Minister for Natural Resources and Mines, Andrew Cripps, said the new process had the potential to halve the time taken for companies to be granted exploration permits, while maintaining rigorous environmental, native title and land access assessments.
“We have listened to requests from the resources sector for faster, more efficient approval timeframes and we are delivering,” Mr Cripps said.
“Mining is one of the key pillars of the Queensland economy and streamlining this process will let resource companies get on with business.
“For example, the more streamlined process means exploration permits subject to native title can be decided in less than 12 months, while permits not subject to native title can be determined in six months or sooner.
“This is a significant reduction on the average 22 months it currently takes for an exploration permit application to be processed to the stage where it can be granted or rejected.”
Mr Cripps said the new approach was also good news for rural landholders in their negotiations with resource companies.
“It means mining companies no longer need to wait until an exploration permit is granted before engaging with landholders about their proposed exploration activities,” he said.
“Those discussions can now happen much earlier, giving rural producers more time to consider and negotiate land access and conduct and compensation agreements put to them by resource companies.”
Mr Cripps stressed that in line with the existing regulatory framework, no exploration activities could begin in an area prior to a permit being granted.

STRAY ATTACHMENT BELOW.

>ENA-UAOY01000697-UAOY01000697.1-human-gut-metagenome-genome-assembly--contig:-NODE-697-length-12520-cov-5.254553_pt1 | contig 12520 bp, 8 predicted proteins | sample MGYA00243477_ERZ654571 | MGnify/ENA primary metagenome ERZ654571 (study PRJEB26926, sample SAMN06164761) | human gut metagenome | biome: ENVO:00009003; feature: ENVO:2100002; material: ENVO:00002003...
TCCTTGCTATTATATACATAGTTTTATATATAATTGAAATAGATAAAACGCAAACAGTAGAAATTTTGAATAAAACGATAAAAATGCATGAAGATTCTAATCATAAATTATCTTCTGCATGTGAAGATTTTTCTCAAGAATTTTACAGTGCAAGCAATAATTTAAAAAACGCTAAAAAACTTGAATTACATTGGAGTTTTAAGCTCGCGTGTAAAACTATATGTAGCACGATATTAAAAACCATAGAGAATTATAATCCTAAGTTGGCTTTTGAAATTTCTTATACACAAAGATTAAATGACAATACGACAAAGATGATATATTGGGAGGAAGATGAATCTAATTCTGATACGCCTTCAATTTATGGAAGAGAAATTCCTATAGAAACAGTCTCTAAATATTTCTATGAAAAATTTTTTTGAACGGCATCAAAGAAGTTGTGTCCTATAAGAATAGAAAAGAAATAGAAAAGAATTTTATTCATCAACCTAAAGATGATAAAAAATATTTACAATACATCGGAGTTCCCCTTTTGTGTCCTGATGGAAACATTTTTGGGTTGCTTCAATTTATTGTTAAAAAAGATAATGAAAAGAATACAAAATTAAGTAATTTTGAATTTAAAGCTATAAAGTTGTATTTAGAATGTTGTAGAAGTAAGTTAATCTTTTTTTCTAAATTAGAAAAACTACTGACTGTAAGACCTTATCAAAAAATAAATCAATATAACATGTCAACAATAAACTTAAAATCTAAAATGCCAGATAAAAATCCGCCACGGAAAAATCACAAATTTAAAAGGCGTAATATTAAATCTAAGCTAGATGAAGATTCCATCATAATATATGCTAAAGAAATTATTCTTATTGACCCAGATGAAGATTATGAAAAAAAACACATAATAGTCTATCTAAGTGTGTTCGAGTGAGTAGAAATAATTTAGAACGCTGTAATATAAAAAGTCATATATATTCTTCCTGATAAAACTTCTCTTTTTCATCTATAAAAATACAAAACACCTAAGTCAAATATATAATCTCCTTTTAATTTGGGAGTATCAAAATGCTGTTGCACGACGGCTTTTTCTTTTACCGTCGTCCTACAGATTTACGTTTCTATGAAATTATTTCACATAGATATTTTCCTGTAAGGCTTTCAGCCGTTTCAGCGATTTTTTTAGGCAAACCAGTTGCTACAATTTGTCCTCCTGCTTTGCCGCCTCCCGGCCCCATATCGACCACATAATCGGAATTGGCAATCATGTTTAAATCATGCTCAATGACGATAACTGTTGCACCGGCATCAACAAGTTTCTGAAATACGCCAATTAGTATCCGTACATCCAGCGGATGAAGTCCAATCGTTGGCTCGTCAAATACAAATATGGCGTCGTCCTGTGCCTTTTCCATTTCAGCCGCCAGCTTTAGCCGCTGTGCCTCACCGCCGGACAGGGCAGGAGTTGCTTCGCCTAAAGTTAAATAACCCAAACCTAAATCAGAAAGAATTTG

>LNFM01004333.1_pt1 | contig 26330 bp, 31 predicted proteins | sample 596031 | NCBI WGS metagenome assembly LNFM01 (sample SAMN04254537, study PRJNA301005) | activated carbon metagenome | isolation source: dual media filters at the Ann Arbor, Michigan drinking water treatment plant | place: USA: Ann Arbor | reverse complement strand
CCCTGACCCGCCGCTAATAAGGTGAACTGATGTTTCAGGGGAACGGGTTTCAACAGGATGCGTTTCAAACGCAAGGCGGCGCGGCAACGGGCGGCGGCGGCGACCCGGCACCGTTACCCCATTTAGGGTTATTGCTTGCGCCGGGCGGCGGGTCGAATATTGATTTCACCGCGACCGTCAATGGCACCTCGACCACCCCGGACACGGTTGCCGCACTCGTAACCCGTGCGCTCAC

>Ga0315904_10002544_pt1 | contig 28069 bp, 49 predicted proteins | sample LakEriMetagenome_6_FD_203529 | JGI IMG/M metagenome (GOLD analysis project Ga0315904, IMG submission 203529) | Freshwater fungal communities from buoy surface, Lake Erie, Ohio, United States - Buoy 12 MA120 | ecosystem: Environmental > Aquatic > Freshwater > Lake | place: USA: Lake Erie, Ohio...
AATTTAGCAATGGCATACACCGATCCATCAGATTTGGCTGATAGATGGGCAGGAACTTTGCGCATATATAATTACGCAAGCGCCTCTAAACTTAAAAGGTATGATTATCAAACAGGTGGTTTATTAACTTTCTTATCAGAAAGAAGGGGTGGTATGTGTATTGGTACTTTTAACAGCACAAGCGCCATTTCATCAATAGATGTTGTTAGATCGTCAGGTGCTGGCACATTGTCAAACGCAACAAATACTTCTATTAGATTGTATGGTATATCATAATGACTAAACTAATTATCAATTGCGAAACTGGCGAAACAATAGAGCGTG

“Applications to explore will still be subject to the same stringent assessment process to ensure they meet strict environmental, technical and commercial viability, community interest, native title and land access requirements,” he said.
“A granted exploration permit is not a right to mine, and the Queensland Resources Council estimates that approximately only one in every 200 granted exploration permits ever goes on to become a mine.”
Under the new process:
· Companies will now be formally advised within 90 days of lodgement whether their proposed exploration works program for a project has been approved or rejected.
· For successful applications not subject to native title, once a work program has been approved and an environmental authority has been issued, a permit can be granted after annual rent has been paid.
· For applications subject to native title, it means companies can start required native title processes and engage landholders about conduct and compensation arrangements a lot sooner.
· These permit applications can then be finalised within 30 days of the native title process being concluded.